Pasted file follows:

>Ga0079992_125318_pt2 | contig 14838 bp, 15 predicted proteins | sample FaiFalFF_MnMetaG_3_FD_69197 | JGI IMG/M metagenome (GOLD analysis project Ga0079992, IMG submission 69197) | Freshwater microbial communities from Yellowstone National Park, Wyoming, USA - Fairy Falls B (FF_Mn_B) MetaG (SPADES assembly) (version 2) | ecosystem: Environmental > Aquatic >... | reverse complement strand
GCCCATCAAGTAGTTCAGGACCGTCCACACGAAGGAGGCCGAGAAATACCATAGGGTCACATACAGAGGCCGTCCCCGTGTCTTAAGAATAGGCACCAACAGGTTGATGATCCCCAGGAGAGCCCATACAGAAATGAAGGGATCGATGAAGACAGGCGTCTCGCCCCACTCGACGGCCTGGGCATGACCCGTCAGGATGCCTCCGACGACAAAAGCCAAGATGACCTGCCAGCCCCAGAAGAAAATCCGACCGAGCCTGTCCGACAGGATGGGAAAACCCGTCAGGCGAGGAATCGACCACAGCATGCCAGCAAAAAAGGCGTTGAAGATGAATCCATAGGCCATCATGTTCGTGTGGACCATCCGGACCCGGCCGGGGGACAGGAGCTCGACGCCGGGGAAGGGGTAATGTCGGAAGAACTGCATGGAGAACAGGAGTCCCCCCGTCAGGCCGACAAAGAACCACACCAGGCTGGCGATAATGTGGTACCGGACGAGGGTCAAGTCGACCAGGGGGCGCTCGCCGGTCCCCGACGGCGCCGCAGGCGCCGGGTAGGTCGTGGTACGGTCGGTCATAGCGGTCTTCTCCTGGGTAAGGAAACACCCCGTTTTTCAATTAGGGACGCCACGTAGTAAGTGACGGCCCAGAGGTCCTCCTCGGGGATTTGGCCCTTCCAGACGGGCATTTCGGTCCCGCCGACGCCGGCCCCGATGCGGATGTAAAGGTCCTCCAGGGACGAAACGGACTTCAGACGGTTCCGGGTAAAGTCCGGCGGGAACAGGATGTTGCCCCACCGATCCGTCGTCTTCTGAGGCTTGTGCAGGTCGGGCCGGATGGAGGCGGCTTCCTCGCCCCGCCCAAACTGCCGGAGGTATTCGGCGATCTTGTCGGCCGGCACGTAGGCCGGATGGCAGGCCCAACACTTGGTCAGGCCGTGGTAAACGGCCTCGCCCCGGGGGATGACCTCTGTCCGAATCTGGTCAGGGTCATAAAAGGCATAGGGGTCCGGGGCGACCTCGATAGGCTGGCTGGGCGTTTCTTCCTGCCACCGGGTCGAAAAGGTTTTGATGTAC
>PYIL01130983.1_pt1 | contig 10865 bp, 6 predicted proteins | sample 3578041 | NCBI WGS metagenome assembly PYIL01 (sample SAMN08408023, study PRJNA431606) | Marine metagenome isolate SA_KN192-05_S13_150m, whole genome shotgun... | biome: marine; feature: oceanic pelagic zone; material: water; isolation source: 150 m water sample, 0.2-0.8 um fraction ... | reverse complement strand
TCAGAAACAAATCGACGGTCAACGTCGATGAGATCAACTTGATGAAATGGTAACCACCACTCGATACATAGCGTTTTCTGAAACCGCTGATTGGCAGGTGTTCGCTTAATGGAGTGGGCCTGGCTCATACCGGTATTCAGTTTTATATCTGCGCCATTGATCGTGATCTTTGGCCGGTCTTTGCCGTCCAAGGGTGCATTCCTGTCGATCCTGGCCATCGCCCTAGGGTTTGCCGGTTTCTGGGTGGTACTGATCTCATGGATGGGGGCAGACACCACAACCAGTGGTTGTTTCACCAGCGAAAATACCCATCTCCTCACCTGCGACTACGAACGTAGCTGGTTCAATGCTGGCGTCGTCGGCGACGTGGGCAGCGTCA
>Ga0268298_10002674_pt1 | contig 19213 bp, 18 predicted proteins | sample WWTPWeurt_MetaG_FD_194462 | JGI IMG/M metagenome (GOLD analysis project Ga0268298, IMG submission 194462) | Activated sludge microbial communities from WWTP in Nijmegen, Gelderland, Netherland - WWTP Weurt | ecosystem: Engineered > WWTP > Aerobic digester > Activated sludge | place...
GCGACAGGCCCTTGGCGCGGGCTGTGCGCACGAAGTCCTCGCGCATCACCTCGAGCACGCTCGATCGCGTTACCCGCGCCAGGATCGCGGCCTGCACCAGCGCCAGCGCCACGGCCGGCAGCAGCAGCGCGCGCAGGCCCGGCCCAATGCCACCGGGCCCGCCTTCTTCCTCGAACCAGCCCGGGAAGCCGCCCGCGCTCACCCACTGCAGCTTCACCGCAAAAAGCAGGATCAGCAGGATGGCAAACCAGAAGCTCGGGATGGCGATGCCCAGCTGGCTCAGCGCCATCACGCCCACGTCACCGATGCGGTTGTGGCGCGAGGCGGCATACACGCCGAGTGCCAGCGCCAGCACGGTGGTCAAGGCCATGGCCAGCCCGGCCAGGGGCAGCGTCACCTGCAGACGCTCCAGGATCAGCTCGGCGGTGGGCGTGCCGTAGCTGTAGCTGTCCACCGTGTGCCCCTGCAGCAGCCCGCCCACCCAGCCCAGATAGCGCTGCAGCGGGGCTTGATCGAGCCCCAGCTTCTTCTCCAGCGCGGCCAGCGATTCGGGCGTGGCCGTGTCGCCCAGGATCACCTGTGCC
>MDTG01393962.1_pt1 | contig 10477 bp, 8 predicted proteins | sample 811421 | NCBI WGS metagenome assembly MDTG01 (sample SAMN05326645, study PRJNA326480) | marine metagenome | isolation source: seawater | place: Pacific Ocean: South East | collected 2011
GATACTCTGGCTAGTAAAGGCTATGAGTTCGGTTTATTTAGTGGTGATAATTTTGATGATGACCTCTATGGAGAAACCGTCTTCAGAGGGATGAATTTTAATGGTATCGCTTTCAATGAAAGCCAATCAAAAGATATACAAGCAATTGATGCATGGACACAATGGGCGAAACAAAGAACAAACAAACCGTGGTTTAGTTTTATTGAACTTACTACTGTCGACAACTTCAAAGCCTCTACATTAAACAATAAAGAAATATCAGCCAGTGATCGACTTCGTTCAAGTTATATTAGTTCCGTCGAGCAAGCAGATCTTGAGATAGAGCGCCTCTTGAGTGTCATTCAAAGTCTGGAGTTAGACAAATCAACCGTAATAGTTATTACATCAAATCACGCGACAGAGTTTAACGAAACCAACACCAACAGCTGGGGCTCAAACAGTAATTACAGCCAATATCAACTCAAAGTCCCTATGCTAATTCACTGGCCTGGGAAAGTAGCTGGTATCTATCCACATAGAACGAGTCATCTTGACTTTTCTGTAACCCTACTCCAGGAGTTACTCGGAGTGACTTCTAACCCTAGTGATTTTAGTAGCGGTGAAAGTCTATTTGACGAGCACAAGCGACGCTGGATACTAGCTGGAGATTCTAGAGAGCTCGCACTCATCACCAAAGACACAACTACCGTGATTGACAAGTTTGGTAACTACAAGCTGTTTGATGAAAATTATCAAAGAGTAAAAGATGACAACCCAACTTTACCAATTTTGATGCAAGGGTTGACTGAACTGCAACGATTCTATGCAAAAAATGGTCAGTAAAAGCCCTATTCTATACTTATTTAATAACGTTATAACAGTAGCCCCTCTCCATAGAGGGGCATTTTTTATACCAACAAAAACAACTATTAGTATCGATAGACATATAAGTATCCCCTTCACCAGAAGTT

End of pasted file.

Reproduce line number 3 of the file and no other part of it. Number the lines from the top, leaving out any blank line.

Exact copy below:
>PYIL01130983.1_pt1 | contig 10865 bp, 6 predicted proteins | sample 3578041 | NCBI WGS metagenome assembly PYIL01 (sample SAMN08408023, study PRJNA431606) | Marine metagenome isolate SA_KN192-05_S13_150m, whole genome shotgun... | biome: marine; feature: oceanic pelagic zone; material: water; isolation source: 150 m water sample, 0.2-0.8 um fraction ... | reverse complement strand